Melville, Alexander's father, interests in speech pathologies were given a push when he fel in love with Eliza Grace Symonds, a deaf woman. Alexander, known as Aleck, was born on March 3, 1847 in Edinburgh, Scotland. He had been named after his grandfather, Alexander Graham. As a young boy Aleck learned to read and write a young age. It is said he insisted upon writing a family freind before he had any understanding of the alphabet. As he got older, he inherited the family "trademark," a flexible and expressive speaking voice.
With Aleck's mother being deaf, it was hard to comunicate with her but Aleck's vocal ability enabled him and his mother to comunicate. He would Talk in low tones very close to her forehead. She was able to "hear"because of the sound waves he was making. This discovery helped Aleck in two ways first by creating a bond between him and his mother and secondly by giving him insight to the sound waves.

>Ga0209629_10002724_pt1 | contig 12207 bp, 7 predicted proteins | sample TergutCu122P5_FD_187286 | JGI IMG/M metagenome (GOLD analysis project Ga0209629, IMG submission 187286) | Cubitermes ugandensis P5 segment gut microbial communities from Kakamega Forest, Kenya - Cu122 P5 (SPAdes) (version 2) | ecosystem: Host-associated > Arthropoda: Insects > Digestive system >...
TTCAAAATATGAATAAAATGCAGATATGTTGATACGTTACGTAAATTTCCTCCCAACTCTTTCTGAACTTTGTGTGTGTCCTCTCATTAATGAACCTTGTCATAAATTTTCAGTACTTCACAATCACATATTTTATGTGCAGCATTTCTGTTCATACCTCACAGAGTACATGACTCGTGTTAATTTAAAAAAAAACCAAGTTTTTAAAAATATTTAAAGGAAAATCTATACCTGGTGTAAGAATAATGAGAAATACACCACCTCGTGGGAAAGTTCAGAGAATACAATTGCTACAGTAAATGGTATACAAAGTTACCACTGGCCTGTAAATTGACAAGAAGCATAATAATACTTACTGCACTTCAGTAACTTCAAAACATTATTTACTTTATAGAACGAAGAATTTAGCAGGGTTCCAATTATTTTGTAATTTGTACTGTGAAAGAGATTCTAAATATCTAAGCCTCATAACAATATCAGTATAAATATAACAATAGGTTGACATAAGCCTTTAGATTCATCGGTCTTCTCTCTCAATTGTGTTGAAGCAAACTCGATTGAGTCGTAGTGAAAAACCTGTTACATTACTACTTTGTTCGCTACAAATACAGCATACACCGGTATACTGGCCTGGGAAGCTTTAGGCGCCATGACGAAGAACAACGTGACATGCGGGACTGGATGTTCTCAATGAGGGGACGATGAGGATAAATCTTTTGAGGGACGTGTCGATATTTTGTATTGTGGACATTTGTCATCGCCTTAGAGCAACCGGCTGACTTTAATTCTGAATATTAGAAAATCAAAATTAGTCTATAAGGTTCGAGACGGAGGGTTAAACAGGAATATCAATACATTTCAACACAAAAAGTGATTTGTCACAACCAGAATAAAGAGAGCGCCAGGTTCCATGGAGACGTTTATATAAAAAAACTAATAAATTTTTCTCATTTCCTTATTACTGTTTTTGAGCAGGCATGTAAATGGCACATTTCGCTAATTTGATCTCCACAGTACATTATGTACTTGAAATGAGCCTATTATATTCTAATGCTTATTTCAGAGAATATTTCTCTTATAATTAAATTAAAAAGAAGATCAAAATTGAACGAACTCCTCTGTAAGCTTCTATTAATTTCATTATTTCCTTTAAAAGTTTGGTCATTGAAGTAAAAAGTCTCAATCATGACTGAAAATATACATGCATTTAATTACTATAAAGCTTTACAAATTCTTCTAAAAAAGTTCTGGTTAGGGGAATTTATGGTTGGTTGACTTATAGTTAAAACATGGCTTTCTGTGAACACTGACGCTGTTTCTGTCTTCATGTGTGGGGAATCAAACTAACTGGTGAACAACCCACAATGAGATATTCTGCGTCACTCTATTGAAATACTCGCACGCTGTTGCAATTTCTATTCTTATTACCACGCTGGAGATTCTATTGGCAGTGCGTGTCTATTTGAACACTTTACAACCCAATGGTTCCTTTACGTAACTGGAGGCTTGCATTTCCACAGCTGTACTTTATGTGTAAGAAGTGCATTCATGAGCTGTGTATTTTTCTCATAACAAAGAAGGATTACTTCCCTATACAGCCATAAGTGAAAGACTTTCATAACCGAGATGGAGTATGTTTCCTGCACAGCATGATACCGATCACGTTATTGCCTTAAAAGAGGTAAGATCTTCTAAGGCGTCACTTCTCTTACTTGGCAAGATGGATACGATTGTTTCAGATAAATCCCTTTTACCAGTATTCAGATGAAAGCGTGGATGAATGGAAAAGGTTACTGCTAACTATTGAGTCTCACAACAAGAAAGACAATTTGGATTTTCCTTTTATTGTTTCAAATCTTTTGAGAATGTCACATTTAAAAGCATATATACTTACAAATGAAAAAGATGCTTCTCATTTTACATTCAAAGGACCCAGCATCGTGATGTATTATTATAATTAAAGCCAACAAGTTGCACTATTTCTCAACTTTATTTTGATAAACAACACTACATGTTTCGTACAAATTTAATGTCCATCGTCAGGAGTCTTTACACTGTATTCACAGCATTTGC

II. The language barrier.
Aleck had become interested in the writtings of a German physicist by the name of Hermann Von Helmholtz. He had stated that vowel sounds could be produced by a combination of electrical tuning forks and resonators. Even though this was in German and Aleck was unable to read this he was determined to any way. Somehow his little understandings of the German language got mixed up so he interpreted that vowel sounds could be transmitted over a wire. He later said "It gave me confidence. If I had been able to read German, I might never have begun my experiment in electrcity."III. A time of sickness.
Tuberculosis had clammed the lives of both his brothers in four months. Bell had also caught the disease when at age 23 he moved to Canada with his parents.
IV. Path to the telephone.
June 2, 1875 gave proof that Bell wasn't dreaming about something that can transport voices. Watson, Bell's assistant, was trying to get something loose when it came apart it produced a twang.